“Constitution makes it amply clear where the Government is duty bound to intervene”

| Updated on February 10, 2019

R Jaganathan, Journalist; Rajeev Bhargav, former Director of CSDS Delhi and Arif Mohammed Khan in Conversation with Publisher of The Hindu Group of Newspaper N Ravi during THE HINDU Huddle 2019 in Bengaluru on February 10, 2019

Governments should not interfere with personal faith and religious practices except when there is a violation of basic human rights as enshrined in the Indian Constitution. The panel on God & Government: Should the State leave religion alone? moderated by N Ravi, Publisher, The Hindu Group of Newspapers, explored the nuances around India as a secular country and whether practices associated with religion trump all other values.

R Jagannathan, Editorial Director, Swarajya said, between God and government, there should not be any nexus. There should not be any interference except if there is a human rights violation. Indian State does not say we will not interfere in religion. It says we are equidistant from all religions, he said adding that the temples under the control of the State should be freed.

Rajeev Bharghava, Indian Political Theorist said that in spiritual exercises, there is no reason for the government to interfere. But religion has often meant something more. Sometimes there is no way to conduct these spiritual exercises, without joining an organised group, he said

“It is not just about State leaving religion alone. Religion should leave the State alone. In diverse society some people believe in one God, some in many Gods, some in no God. All should have equal opportunity to influence ethical aspects of the State,” he added.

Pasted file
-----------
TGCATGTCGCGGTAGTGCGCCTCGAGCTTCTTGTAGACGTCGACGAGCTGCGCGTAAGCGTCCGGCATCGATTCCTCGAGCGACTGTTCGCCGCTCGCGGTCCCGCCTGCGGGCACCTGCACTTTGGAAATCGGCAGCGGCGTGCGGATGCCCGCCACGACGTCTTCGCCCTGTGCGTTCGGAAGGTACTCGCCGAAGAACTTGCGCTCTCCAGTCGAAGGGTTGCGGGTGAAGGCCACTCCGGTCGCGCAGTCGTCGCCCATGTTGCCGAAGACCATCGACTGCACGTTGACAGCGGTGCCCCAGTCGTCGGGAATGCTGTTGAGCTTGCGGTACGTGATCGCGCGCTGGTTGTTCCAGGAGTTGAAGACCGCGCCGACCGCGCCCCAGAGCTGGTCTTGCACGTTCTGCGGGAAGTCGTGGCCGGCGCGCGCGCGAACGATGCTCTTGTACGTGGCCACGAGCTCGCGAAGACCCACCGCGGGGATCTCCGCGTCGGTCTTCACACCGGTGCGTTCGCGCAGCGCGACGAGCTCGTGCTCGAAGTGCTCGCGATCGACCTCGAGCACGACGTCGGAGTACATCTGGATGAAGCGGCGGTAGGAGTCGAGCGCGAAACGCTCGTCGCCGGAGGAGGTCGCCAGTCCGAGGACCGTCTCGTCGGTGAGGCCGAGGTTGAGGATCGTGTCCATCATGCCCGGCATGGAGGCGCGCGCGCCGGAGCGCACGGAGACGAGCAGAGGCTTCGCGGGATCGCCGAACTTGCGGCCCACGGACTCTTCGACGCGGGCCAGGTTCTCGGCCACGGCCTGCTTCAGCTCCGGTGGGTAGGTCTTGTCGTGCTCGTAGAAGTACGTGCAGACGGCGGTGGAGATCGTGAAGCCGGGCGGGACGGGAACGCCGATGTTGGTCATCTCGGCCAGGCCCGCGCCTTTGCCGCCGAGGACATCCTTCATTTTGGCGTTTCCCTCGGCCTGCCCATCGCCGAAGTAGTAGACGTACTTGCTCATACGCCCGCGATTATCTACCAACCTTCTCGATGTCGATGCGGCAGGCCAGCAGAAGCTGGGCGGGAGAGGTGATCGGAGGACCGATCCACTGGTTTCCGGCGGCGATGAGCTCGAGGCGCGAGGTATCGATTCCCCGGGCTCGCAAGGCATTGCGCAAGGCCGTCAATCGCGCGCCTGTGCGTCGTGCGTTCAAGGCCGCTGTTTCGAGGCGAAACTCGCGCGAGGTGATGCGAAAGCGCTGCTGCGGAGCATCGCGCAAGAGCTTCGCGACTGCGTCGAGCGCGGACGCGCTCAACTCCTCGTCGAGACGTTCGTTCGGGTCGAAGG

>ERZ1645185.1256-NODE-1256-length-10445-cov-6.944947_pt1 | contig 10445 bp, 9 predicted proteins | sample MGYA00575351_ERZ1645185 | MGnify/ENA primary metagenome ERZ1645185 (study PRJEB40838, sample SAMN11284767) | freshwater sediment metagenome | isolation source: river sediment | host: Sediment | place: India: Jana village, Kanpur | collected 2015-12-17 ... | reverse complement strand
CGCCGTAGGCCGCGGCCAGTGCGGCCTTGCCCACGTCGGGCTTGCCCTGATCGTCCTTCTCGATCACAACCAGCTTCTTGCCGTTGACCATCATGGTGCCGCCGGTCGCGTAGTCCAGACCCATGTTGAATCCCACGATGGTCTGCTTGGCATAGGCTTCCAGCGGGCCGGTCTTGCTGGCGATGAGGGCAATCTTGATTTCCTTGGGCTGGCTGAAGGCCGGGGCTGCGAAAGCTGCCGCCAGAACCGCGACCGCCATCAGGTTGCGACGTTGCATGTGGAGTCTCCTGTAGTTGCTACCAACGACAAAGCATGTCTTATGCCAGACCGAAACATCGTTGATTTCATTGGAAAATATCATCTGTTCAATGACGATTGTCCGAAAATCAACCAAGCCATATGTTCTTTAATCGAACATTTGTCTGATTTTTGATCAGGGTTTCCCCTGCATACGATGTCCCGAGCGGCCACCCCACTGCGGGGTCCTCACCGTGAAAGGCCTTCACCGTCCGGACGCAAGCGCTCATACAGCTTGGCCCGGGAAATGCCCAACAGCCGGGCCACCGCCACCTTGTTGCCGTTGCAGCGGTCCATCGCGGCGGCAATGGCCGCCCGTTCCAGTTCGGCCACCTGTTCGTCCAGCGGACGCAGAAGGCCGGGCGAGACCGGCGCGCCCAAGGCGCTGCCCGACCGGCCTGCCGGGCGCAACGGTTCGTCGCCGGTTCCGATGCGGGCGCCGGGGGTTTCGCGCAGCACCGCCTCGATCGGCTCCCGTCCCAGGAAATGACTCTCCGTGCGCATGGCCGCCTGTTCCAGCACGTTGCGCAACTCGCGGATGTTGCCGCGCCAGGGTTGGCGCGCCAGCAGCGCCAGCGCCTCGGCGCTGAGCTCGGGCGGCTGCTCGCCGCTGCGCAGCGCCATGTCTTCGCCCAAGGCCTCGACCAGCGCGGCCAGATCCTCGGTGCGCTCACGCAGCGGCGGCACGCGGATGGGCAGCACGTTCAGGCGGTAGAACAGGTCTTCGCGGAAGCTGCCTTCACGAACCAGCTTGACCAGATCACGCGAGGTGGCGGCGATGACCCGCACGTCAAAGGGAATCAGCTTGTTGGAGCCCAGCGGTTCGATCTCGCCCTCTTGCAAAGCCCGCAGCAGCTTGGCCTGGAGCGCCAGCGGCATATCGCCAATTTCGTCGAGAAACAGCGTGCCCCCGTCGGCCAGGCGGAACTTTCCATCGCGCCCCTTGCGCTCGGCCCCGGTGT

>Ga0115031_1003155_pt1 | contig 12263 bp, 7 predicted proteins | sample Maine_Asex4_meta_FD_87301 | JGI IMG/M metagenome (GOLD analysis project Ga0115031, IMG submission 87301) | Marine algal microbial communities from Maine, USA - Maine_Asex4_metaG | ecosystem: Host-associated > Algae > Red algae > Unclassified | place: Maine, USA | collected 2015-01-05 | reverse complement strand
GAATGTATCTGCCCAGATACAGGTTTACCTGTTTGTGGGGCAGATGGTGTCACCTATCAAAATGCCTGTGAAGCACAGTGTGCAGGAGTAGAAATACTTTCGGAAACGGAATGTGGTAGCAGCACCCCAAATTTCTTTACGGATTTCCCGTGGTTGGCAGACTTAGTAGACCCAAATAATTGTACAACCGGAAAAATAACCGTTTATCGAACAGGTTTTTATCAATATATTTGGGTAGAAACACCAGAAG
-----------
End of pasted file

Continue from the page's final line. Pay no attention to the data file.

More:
Arif Mohammed Khan, former Union Minister in the Rajiv Gandhi and V P Singh governments, said the State has no role in religion but in practices that run contrary to public morality, repugnant to constitutional morality, State has to intervene. “Constitution makes it amply clear where the Government is duty bound to intervene,” Khan said.

Khan raised a pertinent question on the context of using the term secular and whether the question about religion and the State is being asked in Indian paradigm or in the context of the Church and the State in the West. “My understanding is that it applies to eastern contexts, which includes Islam as well. Indian paradigm is Sanatana Dharma,” Khan said.

Bhargava said that in the Western European model, there is no strict separation. “There was a time when there was great hostility, when the State was emancipating itself from the Church. Over a period of time, the State has had a friendly relationship with the church. “In India, constitution celebrates religious diversity. But we should be alert to intra and inter-religious domination,” he cautioned.

The speakers also delved on contentious issues such as triple talaq and the decision to allow women to enter the Sabarimala temple. “In the matter of triple talaq, the record of the government is shameful. No government tried to improve the situation. Thanks to Supreme Court, it has been declared unlawful,” Khan said.

On allowing women into Sabarimala temple there was a difference of opinion between the panelists. While Jagannathan supported the view that traditions associated with a religious value should be upheld, Khan and Bhargava said that women should be allowed to go to Sabarimala because the underlying reason linking menstruation to impurity was against human dignity.

Published on February 10, 2019

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